HAMMAM SOUSSE (AFP) – Fifteen years before Tunisia’s Ons Jabeur became the first Arab or African woman to win a top-flight tennis title, her adolescent sparring partner could see she was destined for glory even if he suffered a broken arm in the process.
Omar Laabidi remembers being repeatedly beaten by a 12-year-old Jabeur, who this month surged to victory at the Madrid Open at the age of 27 – the first WTA 1000 trophy of her career.
“We used to call her Roger Federer,” he said.
Laabidi was talking at the tennis club where it all began, in the North African country’s coastal town of Hammam Sousse.
“One time during a training match she hit a drop shot that I tried so hard to return that I broke my arm,” he said.
Jabeur, who hopes to win a maiden Grand Slam title at the French Open which starts in Paris tomorrow, started playing on courts belonging to local hotels.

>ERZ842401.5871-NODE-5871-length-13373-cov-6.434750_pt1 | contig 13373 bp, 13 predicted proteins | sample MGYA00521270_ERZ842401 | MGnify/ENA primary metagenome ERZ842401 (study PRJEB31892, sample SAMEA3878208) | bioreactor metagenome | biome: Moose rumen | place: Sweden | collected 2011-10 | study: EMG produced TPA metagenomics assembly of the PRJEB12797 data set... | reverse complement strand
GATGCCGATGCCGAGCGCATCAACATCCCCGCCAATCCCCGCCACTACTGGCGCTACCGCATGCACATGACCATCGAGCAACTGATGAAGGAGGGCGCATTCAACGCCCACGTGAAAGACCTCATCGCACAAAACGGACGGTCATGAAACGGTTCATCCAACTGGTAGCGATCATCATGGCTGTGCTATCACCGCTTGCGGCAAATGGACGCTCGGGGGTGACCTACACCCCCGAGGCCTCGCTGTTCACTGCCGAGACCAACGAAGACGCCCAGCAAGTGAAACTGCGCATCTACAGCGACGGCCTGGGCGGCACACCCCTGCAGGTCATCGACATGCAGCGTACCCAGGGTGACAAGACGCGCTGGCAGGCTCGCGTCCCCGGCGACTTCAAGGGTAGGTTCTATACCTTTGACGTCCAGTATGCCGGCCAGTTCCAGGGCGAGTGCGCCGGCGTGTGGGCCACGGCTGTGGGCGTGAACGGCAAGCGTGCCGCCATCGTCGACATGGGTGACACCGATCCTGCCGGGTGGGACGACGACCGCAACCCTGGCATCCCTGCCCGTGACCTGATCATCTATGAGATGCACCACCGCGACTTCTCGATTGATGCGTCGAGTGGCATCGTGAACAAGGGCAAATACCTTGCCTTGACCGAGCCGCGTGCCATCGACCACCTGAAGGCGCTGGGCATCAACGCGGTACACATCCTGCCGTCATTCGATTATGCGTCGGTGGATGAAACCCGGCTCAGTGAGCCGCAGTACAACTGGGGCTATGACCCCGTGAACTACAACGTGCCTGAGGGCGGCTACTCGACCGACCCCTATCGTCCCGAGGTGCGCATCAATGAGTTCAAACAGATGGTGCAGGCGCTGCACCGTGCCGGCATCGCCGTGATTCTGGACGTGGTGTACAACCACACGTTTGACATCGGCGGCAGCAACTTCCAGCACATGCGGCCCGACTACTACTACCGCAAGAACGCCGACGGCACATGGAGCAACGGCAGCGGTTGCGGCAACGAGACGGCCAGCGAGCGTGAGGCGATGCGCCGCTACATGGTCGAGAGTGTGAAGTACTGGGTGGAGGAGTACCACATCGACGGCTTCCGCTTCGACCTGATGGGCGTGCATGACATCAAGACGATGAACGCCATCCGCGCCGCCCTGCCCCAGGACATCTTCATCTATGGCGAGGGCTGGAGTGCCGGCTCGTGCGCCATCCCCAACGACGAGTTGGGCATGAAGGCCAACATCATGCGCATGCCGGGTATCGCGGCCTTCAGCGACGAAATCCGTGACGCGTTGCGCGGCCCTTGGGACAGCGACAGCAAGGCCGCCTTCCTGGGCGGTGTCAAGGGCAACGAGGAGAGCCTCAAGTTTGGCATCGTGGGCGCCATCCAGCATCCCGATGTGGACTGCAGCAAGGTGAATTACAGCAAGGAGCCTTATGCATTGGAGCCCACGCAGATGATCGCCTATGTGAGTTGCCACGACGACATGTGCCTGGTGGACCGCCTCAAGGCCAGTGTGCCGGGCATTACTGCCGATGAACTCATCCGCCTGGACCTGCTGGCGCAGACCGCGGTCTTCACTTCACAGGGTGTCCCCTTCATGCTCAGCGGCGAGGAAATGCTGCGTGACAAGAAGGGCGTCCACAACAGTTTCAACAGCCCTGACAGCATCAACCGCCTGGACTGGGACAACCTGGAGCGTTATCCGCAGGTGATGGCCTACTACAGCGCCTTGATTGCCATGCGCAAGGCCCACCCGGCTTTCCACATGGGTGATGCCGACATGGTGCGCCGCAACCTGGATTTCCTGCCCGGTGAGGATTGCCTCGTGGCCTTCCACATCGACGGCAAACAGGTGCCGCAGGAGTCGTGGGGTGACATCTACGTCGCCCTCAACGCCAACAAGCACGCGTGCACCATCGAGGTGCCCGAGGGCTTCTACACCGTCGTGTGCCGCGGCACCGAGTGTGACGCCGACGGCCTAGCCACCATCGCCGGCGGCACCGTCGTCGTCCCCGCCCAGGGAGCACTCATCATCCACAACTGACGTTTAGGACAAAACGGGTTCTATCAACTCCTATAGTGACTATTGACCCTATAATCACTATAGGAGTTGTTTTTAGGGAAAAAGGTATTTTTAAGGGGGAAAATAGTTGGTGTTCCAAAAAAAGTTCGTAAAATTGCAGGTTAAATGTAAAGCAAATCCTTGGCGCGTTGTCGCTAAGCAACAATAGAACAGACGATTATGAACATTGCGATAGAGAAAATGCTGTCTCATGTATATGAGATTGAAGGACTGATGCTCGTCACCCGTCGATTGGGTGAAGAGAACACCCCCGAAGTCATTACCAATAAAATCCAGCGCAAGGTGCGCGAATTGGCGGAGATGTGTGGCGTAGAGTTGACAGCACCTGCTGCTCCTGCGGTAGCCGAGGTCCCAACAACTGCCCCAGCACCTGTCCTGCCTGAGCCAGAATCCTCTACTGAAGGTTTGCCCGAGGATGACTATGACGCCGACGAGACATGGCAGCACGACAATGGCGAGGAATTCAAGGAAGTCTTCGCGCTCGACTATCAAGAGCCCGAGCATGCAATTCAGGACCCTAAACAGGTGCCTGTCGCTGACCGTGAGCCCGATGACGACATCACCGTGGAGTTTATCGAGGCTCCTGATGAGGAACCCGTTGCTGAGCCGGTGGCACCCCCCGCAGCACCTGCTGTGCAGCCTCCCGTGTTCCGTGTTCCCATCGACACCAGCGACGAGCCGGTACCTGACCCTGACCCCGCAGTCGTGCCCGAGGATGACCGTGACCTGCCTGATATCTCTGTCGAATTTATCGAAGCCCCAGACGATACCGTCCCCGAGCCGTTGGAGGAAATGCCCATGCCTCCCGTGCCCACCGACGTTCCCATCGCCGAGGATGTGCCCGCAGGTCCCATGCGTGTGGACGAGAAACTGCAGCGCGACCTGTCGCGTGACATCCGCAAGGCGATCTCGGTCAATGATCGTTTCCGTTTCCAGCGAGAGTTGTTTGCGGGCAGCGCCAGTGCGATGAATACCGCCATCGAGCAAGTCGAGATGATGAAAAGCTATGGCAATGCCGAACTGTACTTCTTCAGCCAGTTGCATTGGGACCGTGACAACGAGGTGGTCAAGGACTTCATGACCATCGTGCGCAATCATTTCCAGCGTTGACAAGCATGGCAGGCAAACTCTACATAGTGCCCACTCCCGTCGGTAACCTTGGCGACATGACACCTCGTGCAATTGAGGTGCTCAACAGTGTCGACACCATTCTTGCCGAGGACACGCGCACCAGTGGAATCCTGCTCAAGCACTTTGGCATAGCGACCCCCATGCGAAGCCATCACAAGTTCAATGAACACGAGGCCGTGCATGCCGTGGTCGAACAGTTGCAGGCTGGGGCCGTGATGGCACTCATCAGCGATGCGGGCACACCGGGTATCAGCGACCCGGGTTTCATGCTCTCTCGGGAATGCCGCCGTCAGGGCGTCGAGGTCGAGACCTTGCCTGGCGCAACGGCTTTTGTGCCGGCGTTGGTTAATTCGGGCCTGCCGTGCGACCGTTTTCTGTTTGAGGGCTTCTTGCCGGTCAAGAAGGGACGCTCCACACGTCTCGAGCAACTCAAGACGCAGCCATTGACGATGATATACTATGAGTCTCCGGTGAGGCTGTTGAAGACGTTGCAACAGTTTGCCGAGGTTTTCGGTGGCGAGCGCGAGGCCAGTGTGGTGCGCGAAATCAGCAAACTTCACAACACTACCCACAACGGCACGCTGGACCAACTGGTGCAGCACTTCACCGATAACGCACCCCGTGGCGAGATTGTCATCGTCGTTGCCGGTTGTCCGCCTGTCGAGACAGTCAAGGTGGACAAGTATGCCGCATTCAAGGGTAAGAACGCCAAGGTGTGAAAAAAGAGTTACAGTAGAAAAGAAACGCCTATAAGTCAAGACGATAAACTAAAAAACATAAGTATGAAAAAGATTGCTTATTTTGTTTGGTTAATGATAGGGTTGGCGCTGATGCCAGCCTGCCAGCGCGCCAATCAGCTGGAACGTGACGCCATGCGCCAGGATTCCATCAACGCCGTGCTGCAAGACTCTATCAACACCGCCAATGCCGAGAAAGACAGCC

But she soon joined the Hammam Sousse Club, which now bears a huge portrait of its most famous graduate. It was there that Nabil Mlika first trained a talented girl “determined to stand out” against both female and male peers.
But Mlika, who trained a young Jabeur for 10 years, said there was a moment where she almost quit the sport.
“She had great ball control, to the point where other coaches tried to attract her to handball,” said the 55-year-old.
“Ons thought seriously about switching sport – but decided to stick to tennis.”